DIVINE INSPIRATION: The Origins & Style of Seattle-based Band, Golden Gardens


From the beginning it’s been esoterical, it’s been magical. All the songs have to do with magic and Spirit. I think this record [REIGN] was the most direct and intentional experience with that.
— Aubrey Bramble, co-founder Golden Gardens
Aubrey Bramble in her North Seattle home | Photo by Allyce Andrew

Aubrey Bramble in her North Seattle home | Photo by Allyce Andrew


Meet Aubrey.

  • Co-founder, Golden Gardens
  • Proprietress, Swan Children Alchemy
  • Makes Twin Peaks-inspired oil blends like Agent Cooper and The Log Lady

BEGINNINGS

While it shares a name with the iconic Seattle beach - "I thought the name sounded whimsical and magical," Aubrey says - Golden Gardens has a unique cross-country origin story. The band was founded in 2010 by Aubrey Bramble & Gregg Neville while they were living over 3,000 miles apart from each other. “Gregg was in Florida and I was here [Seattle]," Aubrey says. "Gregg had been in a bunch of bands and was working on some dreamy, ethereal music. He posted something on Twitter or Facebook or maybe it was even Myspace [laughs]. I had never been in a band. I just remember feeling like I wanted to try. So I messaged him."

From there, Gregg sent Aubrey music over email. The music became a song; their very first called, “The Uses of Enchantment.” Within a month, Golden Gardens produced their first EP called “Somnambulist,” and two years later, Gregg moved to Seattle. Soon they were getting shows and KEXP started playing their songs over the airwaves and they've been creating music together ever since.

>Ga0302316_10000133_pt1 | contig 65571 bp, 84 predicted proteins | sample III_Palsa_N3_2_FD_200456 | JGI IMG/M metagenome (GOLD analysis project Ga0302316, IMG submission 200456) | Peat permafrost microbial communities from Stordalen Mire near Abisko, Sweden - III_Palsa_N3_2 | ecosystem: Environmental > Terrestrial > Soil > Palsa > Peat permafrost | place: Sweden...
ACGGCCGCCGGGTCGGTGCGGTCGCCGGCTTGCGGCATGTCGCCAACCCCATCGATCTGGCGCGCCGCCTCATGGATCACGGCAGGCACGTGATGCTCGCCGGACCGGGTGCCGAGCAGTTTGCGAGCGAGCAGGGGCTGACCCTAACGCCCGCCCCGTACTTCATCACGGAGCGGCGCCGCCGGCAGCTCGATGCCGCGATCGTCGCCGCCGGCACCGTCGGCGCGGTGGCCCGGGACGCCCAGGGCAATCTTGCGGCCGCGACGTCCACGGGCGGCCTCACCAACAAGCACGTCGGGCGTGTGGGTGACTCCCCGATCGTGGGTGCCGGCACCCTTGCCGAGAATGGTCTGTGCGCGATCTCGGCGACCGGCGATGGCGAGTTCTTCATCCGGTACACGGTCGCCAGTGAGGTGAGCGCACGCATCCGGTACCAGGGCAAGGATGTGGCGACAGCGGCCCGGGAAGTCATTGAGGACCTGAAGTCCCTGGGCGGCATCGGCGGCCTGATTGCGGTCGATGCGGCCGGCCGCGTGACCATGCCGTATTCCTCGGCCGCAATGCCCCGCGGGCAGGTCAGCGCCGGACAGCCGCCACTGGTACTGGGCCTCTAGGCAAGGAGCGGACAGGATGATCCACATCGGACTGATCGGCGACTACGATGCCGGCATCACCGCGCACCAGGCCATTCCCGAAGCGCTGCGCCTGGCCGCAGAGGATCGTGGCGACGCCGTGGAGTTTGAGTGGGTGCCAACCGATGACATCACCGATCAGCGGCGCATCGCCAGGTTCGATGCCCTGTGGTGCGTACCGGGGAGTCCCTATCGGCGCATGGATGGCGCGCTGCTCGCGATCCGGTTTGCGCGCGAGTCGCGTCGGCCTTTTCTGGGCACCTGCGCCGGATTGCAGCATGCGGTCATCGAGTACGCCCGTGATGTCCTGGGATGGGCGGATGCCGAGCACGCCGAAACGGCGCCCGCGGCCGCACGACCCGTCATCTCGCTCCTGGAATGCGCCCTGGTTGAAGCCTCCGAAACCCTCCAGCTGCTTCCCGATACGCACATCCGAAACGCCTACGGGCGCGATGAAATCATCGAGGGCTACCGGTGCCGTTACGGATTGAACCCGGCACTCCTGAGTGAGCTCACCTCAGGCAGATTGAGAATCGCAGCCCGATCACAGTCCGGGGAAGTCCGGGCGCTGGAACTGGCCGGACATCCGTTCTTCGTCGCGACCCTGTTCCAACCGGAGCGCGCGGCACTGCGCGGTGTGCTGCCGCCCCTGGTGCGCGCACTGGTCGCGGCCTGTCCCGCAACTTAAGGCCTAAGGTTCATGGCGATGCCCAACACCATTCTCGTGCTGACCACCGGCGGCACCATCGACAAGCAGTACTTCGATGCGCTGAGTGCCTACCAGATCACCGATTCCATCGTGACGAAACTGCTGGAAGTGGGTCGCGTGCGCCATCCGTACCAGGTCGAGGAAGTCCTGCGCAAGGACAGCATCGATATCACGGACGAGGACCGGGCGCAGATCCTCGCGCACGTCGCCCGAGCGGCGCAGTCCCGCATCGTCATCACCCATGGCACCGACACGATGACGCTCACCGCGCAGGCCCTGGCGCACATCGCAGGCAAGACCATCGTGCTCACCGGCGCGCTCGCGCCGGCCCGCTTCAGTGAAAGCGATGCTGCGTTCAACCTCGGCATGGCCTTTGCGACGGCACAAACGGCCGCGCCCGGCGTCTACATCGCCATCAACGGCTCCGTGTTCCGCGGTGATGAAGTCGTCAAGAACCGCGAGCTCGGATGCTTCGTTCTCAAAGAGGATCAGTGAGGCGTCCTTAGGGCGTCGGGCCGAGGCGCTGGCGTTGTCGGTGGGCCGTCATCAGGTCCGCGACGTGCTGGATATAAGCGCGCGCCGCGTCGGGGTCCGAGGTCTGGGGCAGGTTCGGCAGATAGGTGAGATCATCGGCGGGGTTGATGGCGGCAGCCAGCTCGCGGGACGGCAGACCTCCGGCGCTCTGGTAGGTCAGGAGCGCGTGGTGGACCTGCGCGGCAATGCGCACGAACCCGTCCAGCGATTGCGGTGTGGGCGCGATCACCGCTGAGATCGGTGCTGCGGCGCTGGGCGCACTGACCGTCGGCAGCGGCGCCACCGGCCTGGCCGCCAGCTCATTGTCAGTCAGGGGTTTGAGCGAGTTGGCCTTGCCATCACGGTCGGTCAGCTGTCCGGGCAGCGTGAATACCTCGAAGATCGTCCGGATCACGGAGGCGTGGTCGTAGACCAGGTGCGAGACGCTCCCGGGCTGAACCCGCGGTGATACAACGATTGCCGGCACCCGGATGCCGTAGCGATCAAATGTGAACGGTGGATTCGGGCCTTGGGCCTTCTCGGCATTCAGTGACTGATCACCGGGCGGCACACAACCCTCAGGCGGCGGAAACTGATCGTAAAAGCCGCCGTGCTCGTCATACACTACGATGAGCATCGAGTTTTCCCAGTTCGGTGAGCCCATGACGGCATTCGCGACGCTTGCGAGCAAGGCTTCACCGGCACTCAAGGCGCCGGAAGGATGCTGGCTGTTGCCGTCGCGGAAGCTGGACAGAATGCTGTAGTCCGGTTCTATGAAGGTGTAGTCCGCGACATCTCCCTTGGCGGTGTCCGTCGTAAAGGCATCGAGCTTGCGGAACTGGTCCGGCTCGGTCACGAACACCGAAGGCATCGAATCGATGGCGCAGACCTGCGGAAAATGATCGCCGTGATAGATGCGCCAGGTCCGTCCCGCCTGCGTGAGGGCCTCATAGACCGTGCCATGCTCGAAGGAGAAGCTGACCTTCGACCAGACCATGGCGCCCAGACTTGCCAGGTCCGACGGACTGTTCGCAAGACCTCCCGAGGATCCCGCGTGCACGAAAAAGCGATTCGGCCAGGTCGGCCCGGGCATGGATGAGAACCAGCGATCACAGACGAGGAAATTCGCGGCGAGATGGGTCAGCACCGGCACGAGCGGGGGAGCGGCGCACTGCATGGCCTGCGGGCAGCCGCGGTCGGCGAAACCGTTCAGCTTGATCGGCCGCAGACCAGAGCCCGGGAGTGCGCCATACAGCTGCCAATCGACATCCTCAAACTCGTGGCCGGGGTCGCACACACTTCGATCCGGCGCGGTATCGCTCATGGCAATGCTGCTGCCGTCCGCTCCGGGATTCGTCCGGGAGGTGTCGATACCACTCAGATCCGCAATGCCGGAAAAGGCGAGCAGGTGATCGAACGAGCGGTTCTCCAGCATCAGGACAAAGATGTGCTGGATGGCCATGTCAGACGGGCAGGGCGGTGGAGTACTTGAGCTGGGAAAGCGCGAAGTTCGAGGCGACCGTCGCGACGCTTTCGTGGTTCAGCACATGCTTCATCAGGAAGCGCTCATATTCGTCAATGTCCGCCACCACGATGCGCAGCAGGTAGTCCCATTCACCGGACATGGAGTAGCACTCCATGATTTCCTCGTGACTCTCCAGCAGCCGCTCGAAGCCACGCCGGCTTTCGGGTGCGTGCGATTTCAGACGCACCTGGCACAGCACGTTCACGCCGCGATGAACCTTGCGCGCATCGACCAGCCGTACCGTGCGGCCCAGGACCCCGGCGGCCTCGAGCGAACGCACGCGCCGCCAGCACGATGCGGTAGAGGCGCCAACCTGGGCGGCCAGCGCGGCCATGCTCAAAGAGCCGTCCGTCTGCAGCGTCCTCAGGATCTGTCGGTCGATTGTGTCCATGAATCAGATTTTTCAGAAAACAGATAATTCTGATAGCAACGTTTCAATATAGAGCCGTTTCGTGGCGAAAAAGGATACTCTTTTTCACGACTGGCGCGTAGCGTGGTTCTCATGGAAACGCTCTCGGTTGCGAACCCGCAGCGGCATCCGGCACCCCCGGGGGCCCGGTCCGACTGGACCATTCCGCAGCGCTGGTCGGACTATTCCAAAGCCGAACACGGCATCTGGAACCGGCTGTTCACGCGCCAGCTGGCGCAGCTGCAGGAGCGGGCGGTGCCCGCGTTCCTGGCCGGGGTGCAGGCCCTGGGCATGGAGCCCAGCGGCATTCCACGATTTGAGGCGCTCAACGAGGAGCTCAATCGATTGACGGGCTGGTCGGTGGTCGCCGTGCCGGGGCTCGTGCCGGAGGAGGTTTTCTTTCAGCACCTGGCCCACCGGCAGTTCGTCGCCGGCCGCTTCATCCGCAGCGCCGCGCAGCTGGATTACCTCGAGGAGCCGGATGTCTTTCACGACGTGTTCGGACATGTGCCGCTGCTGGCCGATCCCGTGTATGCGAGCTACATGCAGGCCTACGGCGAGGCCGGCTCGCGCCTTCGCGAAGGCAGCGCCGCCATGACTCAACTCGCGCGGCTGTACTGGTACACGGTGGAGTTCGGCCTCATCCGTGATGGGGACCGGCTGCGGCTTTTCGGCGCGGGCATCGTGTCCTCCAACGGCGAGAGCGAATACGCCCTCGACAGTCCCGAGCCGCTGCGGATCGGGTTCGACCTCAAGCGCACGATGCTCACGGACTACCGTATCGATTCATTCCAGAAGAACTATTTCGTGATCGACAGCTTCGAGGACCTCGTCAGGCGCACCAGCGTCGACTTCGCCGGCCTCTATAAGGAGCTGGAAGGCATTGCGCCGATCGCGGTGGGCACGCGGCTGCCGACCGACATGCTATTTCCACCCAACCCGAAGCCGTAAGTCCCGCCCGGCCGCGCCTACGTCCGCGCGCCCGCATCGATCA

INFLUENCE

Aubrey has always been obsessed with Twin Peaks. I know this too, because when we first met at a Yule party a few years ago, we talked about the iconic series. Aubrey credits Julee Cruise, who sang most of the songs on the original soundtrack and Angelo Badalamenti's ethereal, dreamy score from the original series for providing inspiration for Golden Gardens' sound. "I think Gregg and I both strive to create a similar dreamlike and "mysteriously spellbinding" sound in our compositions," Aubrey says. "I naturally gravitate towards darker, somewhat surreal themes in art, so it just makes sense that I would be so heavily influenced by [David] Lynch."

LISTEN

Twin Peaks Cover "Into The Night" as performed by Golden Gardens

COMPOSE

Aubrey and Gregg don't work together when they compose their songs.

That's right.

"We are just in our own worlds," Aubrey says. "Sometimes Gregg will send me a piece with a guitar and or synths and a beat. Sometimes it’s 30 seconds, sometimes it’s 4 minutes. I’ll work with that to come up with a verse melody or a chorus. Or I’ll come up with something and he’ll add to that and send it back. We’ll just do it until it’s done. 

Aubrey says she's often surprised by what she discovers listening to parts of their songs again. She likens the tracks to spells "because they are so complex. They open up worlds if you want to explore. There is so much happening." 


LISTEN